In opposition, Johnson first notes that even though Defendants make references to lack of federal jurisdiction and standing, Mot. 1, they never proffer any argument or legal basis in support of a Rule 12(b)(1) ground for dismissal. Opp'n 2, ECF 17. Johnson next argues that the complaint provides sufficient allegations, including that “there is not a single parking space marked and reserved for persons with disabilities” and that “there was no accessible path of travel to the entrance of the Auto Service.” Compl. ¶¶ 30-33. As such, Johnson avers that to the extent Defendants attempt to dismiss the ADA claims on the ground that they only allege “technical violations, ” the motion should be denied. Opp'n 3-4. Johnson further contends that the complaint would meet the pleading requirements under federal rules of civil procedure as well as § 425.50. Id. at 4. Nonetheless, Johnson asserts that meeting the requirements under § 425.50 would not be necessary in this Court. Id. at 5. Finally, Johnson argues that his UCRA claim presents no complex issue and does not predominate over the ADA claim, and as such, this Court should exercise supplemental jurisdiction over his UCRA claim. Id. at 8-11.

         First, with respect to Defendants' passing reference to lack of standing and federal subject matter jurisdiction, Defendants make no arguments specifically on these points. Accordingly, the Court denies the Rule 12(b)(1) motion to the extent it is made on that ground.

         Second, the Court finds that the complaint need not meet the pleading requirements set forth in § 425.50 because those requirements are state procedural rules and are not applicable to the complaint here. Although Johnson's UCRA claim arises under state law, the allegations are subject to the Federal Rules of Civil Procedure. Kearns v. Ford Motor Co., 567 F.3d 1120, 1125 (9th Cir. 2009) (“[T]he Federal Rules of Civil Procedure apply in federal court, ‘irrespective of the source of the subject matter jurisdiction, and irrespective of whether the substantive law at issue is state or federal.' ”) (citation omitted); see also Cullen v. Netflix, Inc., 880 F.Supp.2d 1017, 1022 (N.D. Cal. 2012) (applying federal rules of civil procedure in evaluating a motion to dismiss a disability discrimination complaint); Oliver v. In-N-Out Burgers, 286 F.R.D. 475, 477 (S.D. Cal. 2012) (noting that the provisions of Cal. Code Civ. Proc. § 425.50 conflict with Federal Rule of Civil Procedure 8(a)(2) and applying the Federal Rules). Defendants argue that UCRA's pleading requirement is not procedural and Johnson's federal court filing only serves to circumvent that requirement. Reply 1, ECF 18. Notably, despite having acknowledged that “state pleading standards do not apply in federal court, ” Mot. 7, Defendants seek to have this Court treat § 425.50 as substantive state law in evaluating the UCRA claim. However, Defendants provide no Ninth Circuit authority in support of their argument that California's procedural rule is substantive and point to no federal court in this District that has treated § 425.50 as substantive state law. Although Defendants cite several unpublished orders of dismissal in the Southern District of California that allegedly applied § 425.50 as substantive state law, Mot. 9-10, this Court declines to follow suit given the weight of authority in this District and in the Ninth Circuit.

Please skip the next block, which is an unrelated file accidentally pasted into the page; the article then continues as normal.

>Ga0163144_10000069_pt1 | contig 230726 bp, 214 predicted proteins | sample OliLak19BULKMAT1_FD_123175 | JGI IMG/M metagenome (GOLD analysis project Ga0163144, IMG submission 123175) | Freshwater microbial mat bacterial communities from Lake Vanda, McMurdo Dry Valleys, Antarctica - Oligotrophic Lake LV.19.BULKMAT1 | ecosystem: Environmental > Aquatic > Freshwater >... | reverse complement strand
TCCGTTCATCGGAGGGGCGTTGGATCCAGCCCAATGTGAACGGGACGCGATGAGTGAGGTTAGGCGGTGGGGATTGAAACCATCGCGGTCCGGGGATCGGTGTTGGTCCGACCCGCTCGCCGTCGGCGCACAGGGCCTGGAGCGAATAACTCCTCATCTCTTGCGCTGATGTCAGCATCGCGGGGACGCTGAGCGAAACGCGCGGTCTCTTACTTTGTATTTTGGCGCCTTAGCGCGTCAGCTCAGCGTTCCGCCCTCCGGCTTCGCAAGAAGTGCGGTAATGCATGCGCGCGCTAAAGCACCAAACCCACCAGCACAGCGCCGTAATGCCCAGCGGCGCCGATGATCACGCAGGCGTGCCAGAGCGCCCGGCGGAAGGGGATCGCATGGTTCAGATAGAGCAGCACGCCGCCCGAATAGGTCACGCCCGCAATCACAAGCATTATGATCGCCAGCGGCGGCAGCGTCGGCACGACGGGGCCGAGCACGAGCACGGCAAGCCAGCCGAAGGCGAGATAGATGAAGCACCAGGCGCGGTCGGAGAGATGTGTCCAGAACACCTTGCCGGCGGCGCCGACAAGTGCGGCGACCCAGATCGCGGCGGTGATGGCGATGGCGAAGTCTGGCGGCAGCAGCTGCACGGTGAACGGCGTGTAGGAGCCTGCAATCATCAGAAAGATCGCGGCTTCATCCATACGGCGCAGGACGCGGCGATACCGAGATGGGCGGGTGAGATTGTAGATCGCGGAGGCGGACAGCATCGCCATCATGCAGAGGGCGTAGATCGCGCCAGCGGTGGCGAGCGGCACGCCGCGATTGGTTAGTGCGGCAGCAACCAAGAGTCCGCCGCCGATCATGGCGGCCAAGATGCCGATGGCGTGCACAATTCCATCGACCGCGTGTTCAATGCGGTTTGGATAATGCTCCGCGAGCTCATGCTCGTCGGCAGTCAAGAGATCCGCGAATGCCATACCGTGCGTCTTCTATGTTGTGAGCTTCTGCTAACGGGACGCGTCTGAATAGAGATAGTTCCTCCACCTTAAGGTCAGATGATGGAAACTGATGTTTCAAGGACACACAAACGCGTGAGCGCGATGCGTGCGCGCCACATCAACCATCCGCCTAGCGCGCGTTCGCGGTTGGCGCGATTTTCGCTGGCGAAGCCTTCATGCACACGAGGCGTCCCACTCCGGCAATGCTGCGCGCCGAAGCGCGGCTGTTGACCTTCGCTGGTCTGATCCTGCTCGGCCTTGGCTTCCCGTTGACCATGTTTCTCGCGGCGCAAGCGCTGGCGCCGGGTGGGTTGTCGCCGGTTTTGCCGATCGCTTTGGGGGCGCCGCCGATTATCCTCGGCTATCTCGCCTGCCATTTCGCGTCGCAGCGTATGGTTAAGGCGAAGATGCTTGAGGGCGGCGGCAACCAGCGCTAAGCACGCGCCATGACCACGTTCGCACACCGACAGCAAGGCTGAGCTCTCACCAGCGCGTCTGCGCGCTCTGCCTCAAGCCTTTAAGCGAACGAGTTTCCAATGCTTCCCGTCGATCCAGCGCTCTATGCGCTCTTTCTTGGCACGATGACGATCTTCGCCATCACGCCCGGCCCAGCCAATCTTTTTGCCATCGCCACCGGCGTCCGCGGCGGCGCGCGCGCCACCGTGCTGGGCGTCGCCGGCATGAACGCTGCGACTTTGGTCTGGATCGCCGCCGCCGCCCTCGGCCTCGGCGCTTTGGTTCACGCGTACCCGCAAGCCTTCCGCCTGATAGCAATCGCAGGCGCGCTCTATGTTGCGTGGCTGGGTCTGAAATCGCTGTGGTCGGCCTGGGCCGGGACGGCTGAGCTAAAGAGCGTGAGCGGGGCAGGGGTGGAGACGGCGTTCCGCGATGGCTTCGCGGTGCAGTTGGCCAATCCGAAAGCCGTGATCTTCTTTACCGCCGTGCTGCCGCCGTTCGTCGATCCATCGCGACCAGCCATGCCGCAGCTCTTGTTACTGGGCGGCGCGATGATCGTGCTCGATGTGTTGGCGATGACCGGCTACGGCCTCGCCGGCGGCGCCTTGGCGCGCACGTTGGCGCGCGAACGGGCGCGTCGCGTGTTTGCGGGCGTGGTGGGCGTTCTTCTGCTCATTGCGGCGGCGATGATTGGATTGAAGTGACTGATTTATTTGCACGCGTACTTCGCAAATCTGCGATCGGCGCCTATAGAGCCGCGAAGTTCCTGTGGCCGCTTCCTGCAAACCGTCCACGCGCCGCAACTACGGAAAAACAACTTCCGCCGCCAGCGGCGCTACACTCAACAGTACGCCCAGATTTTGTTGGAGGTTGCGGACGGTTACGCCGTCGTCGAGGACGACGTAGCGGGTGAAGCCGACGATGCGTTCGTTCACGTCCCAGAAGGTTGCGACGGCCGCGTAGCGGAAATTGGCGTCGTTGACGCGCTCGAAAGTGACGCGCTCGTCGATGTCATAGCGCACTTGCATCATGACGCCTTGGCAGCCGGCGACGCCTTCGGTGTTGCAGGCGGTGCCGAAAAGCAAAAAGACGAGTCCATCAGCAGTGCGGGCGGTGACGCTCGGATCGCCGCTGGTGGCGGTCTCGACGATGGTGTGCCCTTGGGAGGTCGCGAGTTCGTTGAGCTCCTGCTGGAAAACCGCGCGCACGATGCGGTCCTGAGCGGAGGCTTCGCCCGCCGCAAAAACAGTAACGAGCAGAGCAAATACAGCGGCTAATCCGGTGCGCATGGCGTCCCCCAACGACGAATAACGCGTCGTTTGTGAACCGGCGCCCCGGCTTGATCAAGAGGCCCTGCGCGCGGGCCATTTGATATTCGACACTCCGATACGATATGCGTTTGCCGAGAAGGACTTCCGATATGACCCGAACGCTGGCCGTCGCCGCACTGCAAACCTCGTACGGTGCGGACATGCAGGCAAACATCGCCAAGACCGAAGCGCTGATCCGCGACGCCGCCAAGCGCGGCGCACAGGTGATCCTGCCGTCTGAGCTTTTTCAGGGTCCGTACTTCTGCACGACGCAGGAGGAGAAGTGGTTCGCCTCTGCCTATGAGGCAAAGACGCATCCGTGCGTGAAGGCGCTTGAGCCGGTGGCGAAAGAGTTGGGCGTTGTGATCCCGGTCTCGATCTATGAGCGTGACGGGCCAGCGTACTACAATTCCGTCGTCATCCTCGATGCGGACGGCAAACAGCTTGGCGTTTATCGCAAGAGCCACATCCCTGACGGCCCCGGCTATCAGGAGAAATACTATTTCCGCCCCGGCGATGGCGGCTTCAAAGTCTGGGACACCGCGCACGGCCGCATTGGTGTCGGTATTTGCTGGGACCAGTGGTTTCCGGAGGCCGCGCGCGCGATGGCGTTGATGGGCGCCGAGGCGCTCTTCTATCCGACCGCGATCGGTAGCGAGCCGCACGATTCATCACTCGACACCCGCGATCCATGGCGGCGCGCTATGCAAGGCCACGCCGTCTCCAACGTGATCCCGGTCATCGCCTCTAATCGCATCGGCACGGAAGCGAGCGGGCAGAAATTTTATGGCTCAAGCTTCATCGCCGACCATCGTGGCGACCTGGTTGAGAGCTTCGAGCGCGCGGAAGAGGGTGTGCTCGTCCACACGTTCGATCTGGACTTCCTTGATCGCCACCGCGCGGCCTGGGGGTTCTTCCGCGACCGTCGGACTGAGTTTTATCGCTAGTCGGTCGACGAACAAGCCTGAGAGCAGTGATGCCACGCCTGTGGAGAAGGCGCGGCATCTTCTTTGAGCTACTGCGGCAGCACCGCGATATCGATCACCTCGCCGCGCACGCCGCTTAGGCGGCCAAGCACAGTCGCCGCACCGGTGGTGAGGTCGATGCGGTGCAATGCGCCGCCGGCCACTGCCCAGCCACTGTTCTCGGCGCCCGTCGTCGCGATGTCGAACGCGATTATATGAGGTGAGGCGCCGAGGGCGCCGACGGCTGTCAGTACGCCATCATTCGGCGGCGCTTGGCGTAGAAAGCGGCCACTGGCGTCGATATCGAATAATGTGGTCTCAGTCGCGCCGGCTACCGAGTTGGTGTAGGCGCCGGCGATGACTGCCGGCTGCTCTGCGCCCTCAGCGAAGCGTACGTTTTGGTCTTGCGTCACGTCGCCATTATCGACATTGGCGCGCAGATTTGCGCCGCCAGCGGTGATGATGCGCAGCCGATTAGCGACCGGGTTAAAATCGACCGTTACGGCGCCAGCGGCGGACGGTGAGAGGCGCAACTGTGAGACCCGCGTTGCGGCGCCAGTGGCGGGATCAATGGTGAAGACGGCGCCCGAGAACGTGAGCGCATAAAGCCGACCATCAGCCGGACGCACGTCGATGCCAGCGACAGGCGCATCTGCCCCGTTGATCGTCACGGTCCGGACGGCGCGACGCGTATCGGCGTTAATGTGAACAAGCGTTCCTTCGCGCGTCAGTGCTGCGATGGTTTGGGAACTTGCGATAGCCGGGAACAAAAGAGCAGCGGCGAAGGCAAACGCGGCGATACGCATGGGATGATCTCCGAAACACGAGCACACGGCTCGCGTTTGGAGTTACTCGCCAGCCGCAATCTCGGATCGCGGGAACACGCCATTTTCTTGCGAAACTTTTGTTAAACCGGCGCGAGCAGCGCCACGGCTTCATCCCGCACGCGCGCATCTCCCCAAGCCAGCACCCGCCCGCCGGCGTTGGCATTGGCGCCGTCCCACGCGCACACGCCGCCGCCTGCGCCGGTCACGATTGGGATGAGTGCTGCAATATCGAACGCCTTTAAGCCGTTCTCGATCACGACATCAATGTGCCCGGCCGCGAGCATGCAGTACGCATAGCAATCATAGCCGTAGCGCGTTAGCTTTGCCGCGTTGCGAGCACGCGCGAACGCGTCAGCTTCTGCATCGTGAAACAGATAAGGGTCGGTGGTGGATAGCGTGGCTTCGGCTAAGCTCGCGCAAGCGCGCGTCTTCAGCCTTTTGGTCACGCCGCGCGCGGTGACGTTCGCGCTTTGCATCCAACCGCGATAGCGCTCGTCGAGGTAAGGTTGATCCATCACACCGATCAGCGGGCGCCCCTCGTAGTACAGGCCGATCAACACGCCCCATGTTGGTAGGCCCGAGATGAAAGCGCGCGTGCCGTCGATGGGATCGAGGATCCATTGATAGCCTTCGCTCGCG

Lastly, the Court turns to Defendants' argument urging this Court to decline to exercise supplemental jurisdiction over the UCRA claim. A federal court's exercise of supplemental jurisdiction is governed by 28 U.S.C. § 1367. Section 1367(a) provides that “in any civil action of which the district courts have original jurisdiction, the district courts shall have supplemental jurisdiction over all other claims that are so related to claims in the action within such original jurisdiction that they form part of the same case or controversy under Article III of the United States Constitution.” 28 U.S.C. § 1367(a). Under § 1367(c), however, a district court has the discretion to decline to exercise supplemental jurisdiction over a state law claim where one or more of the following circumstances exists:

(1) the claim raises a novel or complex issue of State law,
(2) the claim substantially predominates over the claim or claims over which the district court has ...